Keep in mind that having a free business checking account doesn’t mean you won’t be assessed any fees at all. For example, you could still be charged for transactions, wire transfers, and overdrafts.
Traditional Small Business Checking Account
A traditional small business checking account is similar to a personal checking account. It includes the ability to make deposits and withdrawals, write checks or make electronic funds transfers, and make purchases and cash withdrawals with a debit card. Typically, there are maintenance fees, transaction fees, ATM fees, and deposit fees. One very convenient option is Bank of America, with branches and ATMs nationwide.
Online Business Checking Account
An online business checking account is a good choice for businesses that don’t need to visit a physical branch or handle daily cash transactions as these accounts typically don’t allow for cash deposits. Also, most online-only accounts are fee-free or allow you to avoid monthly account fees by maintaining a monthly minimum balance.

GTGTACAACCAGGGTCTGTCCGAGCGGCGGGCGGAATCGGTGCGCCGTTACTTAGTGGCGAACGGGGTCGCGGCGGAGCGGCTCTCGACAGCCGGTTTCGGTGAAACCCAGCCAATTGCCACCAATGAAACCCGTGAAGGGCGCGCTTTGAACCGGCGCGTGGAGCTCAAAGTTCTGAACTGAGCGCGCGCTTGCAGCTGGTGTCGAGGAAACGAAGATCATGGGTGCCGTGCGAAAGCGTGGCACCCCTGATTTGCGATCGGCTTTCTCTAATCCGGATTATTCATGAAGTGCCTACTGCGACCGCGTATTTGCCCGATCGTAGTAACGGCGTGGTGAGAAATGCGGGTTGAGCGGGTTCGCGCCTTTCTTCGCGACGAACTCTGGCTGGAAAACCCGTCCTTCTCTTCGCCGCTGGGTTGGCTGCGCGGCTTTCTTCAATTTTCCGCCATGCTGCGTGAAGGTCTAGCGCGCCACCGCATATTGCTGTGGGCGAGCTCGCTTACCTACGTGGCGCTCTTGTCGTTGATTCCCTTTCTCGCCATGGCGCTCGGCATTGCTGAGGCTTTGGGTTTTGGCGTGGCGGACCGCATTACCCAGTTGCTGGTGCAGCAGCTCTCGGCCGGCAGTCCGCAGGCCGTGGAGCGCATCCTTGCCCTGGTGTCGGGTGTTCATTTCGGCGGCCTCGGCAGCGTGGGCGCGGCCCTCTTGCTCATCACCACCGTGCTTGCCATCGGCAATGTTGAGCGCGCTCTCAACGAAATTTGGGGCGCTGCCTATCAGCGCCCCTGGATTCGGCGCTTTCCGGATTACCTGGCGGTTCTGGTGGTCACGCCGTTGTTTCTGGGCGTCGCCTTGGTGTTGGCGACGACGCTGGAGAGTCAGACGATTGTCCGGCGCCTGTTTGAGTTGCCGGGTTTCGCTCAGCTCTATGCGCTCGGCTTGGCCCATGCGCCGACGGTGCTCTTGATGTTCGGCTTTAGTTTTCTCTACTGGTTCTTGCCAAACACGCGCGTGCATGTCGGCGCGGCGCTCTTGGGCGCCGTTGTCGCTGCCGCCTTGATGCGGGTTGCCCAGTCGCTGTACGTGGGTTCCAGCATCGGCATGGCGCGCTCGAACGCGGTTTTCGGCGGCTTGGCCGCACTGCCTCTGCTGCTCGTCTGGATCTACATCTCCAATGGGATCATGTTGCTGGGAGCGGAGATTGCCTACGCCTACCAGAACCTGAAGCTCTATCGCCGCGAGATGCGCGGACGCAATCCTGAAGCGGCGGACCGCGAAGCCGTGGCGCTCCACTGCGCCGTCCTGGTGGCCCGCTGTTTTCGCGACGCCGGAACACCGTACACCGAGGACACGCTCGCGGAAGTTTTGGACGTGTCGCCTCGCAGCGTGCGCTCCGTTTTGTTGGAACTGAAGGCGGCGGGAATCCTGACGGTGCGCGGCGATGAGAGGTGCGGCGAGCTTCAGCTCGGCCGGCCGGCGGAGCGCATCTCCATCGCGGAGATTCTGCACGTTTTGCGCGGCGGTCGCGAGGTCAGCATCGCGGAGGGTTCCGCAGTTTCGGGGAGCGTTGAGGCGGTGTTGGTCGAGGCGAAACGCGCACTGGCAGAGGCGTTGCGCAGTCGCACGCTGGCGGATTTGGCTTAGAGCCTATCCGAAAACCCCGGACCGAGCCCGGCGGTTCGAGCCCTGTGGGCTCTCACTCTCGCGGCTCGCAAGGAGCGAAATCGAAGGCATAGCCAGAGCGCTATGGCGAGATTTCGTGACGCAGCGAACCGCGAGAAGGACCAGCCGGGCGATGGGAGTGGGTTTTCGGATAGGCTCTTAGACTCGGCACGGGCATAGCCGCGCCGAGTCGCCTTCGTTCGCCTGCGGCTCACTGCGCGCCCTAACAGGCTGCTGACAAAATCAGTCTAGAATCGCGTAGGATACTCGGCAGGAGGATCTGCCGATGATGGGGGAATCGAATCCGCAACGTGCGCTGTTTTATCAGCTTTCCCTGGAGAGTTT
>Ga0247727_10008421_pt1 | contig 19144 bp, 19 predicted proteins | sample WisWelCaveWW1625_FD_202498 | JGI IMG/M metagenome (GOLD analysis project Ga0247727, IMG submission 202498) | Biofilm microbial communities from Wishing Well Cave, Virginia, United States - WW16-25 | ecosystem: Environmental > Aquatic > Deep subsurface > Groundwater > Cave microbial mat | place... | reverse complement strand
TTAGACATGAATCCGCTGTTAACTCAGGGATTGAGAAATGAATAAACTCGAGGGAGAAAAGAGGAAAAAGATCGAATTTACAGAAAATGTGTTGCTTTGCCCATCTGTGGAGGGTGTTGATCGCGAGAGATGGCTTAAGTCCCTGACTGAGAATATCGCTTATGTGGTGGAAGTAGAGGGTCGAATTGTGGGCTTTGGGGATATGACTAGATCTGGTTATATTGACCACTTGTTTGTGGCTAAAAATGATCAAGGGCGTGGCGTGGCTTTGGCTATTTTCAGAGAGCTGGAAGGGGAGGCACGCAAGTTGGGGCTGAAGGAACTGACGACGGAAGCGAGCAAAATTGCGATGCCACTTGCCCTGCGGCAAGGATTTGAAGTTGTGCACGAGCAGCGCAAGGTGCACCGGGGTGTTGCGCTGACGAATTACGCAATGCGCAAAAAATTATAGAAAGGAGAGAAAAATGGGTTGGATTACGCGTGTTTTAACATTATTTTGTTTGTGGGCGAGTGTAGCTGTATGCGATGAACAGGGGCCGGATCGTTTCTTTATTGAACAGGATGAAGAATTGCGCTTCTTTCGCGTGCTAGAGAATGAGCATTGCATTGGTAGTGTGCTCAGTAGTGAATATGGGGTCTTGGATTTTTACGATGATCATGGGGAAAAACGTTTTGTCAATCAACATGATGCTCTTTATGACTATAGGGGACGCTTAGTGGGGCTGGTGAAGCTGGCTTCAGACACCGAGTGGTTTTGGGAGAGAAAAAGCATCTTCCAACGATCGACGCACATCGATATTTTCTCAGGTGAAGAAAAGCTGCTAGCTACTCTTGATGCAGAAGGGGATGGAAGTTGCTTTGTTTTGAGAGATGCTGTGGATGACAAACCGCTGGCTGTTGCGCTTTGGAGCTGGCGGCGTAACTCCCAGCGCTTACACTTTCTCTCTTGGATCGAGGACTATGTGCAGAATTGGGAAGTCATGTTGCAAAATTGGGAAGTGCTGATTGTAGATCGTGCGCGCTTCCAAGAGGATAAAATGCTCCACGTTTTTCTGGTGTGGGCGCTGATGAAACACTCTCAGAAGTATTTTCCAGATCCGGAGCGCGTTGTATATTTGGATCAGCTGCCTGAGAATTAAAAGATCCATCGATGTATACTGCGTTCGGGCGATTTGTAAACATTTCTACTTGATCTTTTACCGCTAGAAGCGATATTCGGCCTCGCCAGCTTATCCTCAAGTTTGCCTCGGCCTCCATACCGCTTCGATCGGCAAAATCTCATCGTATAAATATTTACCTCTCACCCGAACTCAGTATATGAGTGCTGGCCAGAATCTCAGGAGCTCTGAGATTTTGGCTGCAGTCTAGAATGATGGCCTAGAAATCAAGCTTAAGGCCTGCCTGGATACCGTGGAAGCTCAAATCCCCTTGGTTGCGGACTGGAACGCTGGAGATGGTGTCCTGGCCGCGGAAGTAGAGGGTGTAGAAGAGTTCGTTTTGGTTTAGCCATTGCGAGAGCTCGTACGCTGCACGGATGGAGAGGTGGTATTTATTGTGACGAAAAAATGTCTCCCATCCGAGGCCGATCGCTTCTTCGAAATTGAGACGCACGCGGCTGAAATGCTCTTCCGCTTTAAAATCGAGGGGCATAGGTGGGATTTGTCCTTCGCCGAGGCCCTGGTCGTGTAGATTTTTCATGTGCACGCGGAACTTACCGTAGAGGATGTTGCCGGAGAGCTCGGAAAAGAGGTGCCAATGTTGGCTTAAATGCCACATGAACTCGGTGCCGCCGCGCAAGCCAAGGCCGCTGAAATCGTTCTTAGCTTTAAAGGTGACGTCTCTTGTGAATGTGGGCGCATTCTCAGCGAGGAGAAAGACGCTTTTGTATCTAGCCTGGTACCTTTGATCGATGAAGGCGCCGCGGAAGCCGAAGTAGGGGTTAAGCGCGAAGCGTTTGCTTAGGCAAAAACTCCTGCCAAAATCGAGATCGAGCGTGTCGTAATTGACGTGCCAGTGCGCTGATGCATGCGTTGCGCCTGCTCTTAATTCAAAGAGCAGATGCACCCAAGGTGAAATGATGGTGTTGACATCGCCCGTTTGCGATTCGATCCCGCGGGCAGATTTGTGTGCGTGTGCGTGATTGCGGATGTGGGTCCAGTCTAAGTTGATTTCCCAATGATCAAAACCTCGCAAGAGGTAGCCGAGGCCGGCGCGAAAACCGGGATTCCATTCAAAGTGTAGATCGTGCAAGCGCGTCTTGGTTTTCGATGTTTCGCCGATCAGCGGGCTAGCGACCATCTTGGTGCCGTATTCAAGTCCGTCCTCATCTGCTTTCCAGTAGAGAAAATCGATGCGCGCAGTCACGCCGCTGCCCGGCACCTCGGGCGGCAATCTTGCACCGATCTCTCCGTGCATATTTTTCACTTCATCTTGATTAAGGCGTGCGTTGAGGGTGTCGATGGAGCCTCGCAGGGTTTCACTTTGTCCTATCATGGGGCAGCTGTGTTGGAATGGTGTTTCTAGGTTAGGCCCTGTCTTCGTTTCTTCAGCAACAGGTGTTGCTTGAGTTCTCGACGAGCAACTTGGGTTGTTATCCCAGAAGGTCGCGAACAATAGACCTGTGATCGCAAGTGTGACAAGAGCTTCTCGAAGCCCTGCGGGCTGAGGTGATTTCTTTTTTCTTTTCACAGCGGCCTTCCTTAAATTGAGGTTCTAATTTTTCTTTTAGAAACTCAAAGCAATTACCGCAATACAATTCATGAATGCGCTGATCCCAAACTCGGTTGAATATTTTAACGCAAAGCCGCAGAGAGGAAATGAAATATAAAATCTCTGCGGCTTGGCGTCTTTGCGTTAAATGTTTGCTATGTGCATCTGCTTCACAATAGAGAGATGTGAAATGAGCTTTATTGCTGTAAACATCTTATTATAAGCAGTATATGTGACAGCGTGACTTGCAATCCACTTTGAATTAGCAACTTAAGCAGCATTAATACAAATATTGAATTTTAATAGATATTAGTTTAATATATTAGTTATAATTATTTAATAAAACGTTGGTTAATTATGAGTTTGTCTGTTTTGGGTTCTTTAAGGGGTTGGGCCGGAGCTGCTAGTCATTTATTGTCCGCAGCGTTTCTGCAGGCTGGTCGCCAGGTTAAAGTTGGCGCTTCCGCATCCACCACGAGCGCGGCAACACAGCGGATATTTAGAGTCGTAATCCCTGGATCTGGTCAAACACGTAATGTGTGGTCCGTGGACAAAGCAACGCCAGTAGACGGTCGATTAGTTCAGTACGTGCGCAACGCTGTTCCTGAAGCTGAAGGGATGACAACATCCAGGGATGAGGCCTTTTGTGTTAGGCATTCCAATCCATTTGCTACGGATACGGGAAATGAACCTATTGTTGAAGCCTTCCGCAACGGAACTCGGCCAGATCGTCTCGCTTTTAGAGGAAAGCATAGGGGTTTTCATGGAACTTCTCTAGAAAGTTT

First Internet Bank, named the best small business checking account for 2021 by Newsweek, has no monthly service fee and only requires $25 to open an account through its website. If you need assistance, First Internet’s relationship bankers are available via phone or email during regular banking business hours.
Business Savings Accounts
A savings account is a stable place to keep your money while it earns interest. Evaluate account terms, including annual percentage yield (APY), account fees, and balance requirements, to find the best business savings account for your needs.
2. Find the Right Bank
Finding the right bank can be a challenge when there are so many options. Here are some factors to consider when choosing where to open a business bank account:
- Existing banking relationship: If you have an existing relationship with a bank, it may be convenient to open a business bank account with the same bank. You can build credit history, get personalized service, work together on business goals, receive recommendations for additional business products, and access small business resources.
- Affordable costs: Consider the fees the bank may charge you, such as fees for monthly maintenance, deposits, transactions, and ATM use. Also, consider if they will reimburse you for out-of-network ATM fees.